I recently returned from the Southern Sudan capital of Juba where I had gone to assess journalism training needs on behalf of an international grant maker.
One phenomenon struck me at all the newspapers I visited—the sheer inexperience in the newsroom occasioned by high staff turnover.
At one of the leading dailies, the most experienced reporter has worked in journalism for two years. He is 24. And that’s the average age of the reporters. Their average journalism experience is one year.
The same pattern held out in most of the other newsrooms. In some cases, the editors are as inexperienced as their direct reports.
This problem appears to be particularly pronounced in post-conflict countries. We have seen it in Uganda, in Rwanda, and in Burundi. Earlier this year, I observed, based on compelling anecdotal evidence, that anywhere in the neighbourhood of 75 percent of the journalists who covered the 2006 election in Uganda were not only covering their first multiparty election but presidential election too.
Make no mistake. The media world is full of numerous examples of young people who have had a lasting impact on journalism, and society, especially in this new media age. Some of the world’s most influential bloggers still live with their parents.
But inexperience in the newsroom is a major problem that in some ways dwarfs the political and legal constraints that African journalists operate under. My friend Andrew Mwenda of The Independent has in the past argued in private conversations that high staff turnover creates the problem of low ‘institutional memory’ in newsrooms.
He is right. It is difficult to maintain consistency in both the media product and values that its producers stand for when the group has not held together for long enough.
It is no accident that Kenya’s Daily Nation and Uganda’s New Vision are the most consistent newspapers in the region at least in terms of design and presentation. Both newspapers have far more long-serving reporters and editors than many of their competitors.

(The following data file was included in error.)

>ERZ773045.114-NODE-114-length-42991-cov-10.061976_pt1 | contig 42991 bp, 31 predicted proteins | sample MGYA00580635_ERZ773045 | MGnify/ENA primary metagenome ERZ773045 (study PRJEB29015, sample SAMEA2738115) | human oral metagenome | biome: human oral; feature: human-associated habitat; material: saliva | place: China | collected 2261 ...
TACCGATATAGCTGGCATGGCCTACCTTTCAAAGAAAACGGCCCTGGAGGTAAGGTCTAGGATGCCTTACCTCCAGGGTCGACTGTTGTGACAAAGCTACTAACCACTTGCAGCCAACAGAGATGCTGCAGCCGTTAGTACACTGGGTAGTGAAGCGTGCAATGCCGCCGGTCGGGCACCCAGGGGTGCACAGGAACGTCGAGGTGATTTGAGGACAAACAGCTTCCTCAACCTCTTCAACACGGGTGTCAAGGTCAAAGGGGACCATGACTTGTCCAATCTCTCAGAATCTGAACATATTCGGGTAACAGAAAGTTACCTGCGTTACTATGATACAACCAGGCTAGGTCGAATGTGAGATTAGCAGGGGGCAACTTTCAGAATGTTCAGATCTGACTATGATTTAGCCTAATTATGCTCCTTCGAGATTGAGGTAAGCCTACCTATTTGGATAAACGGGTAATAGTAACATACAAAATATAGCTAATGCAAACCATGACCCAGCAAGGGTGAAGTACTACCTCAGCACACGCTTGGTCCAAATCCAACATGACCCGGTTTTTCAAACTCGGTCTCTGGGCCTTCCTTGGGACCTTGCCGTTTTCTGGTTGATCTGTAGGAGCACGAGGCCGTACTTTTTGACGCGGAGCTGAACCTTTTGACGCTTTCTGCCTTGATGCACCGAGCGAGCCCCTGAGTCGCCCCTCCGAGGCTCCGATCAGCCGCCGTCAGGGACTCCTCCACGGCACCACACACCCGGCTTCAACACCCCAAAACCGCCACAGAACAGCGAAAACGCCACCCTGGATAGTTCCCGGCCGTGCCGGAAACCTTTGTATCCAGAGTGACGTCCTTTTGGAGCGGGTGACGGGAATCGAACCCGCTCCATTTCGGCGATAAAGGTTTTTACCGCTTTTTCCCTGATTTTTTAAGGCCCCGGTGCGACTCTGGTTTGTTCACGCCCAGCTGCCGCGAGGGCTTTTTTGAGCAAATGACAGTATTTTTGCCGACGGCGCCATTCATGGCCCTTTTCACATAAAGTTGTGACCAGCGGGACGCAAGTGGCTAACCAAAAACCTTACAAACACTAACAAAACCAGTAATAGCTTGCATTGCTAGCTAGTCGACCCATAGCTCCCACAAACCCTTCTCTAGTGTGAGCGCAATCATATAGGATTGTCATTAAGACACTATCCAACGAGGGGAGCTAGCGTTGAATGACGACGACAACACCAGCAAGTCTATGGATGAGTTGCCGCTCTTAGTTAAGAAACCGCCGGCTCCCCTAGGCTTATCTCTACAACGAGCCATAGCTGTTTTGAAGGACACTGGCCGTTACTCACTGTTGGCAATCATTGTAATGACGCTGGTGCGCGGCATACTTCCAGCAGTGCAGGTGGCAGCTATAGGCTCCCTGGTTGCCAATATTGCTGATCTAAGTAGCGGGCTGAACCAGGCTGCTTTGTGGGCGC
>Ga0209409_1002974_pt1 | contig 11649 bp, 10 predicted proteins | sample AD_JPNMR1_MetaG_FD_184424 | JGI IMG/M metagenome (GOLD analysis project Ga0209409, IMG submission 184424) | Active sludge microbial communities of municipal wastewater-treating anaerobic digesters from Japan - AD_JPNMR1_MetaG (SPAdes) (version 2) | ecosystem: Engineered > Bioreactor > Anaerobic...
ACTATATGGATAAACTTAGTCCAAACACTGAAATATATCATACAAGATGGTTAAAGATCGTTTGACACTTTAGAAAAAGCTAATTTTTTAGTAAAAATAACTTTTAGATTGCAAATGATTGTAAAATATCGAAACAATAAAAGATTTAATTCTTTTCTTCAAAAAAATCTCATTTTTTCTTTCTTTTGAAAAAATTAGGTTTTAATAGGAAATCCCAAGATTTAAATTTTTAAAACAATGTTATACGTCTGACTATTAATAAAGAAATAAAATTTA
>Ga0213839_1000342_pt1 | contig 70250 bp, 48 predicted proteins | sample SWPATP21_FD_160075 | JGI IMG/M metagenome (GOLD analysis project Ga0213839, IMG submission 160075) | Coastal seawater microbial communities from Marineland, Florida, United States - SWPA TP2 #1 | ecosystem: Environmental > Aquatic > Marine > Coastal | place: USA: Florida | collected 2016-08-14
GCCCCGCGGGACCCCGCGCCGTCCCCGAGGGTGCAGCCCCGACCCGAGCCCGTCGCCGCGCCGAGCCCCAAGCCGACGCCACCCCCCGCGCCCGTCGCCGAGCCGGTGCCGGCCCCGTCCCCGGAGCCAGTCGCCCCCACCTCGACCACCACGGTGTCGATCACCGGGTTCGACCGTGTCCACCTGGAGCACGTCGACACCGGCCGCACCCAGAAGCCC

Joseph Were, editor of The Independent in Kampala, says what I saw in Southern Sudan is what’s happening in Uganda. “You will find some senior people in the newsroom, alright, but below them you don’t see many people who are going to replace them,” he said. “Are we seeing the end of the last generation of career journalists? That worries me.”
James Tumusiime, the Managing Editor of The Observer in Kampala, calls high staff turnover in newsrooms and occupational mobility in journalism “a tragedy” for the industry. “We (the current crop of editors in Uganda) should be the reporters. Our editors would have must less work to do and the owners would not worry as much about legal issues and the like”.
Tumusiime often laughs at the fact that with 14 years experience in journalism, he is among those considered the veterans. Elsewhere, veterans have been in the trenches for 25-30 years.
What causes high staff turnover in our newsrooms?
Tumusiime blames it on poor pay and poor working conditions in the newsrooms, which, are in turn related to wider structural problems in society. In Uganda, he says, because the culture of reading a newspaper died during the turmoil of the 1970s and 1980s, newspapers are not paying their staff as well as they should. “It makes the media unattractive for staff,” Tumusiime says. “Today people who leave the university want to work in MTN.” MTN is the country’s leading cellular service provider.
The Independent’s Were blames it on “less focus on journalism and more focus on making money”. He adds: “People don’t care about journalism. They only care about it to the extent that it’s a plank to sell advertisements and make money.” That’s why, Were goes on, marketing and advertising executives advance much faster than journalists. “The journalists feel frustrated so they move on to public relations and others go into rearing ducks.”
The other tragedy, he adds is even those that stay end up not caring much about their journalism in this era of market-driven journalism when the views of advertising and marketing chiefs carry more weight on headline selection.
According to Tumusiime, the effects of the staff high turnover in our newsrooms are “obvious on the quality of our journalism. There is too much mediocrity in the newsroom.”
What is to be done about this problem?
“It’s complex,” Tumusiime admits. “Perhaps we should take look at how those who have done well in terms of retaining staff have done it.”
My own sense is that beyond addressing pay and working conditions, newsroom managers must figure out ways of making their journalism more intellectually rewarding and satisfying for the journalists.
About the Author: Dr. Mwesige is the Executive Director of the African Centre for Media Excellence. He has worked as Group Training Editor for the Nation Media Group, head of the Department of Mass Communication at Makerere University where he was also a senior lecturer, and executive editor of the Monitor.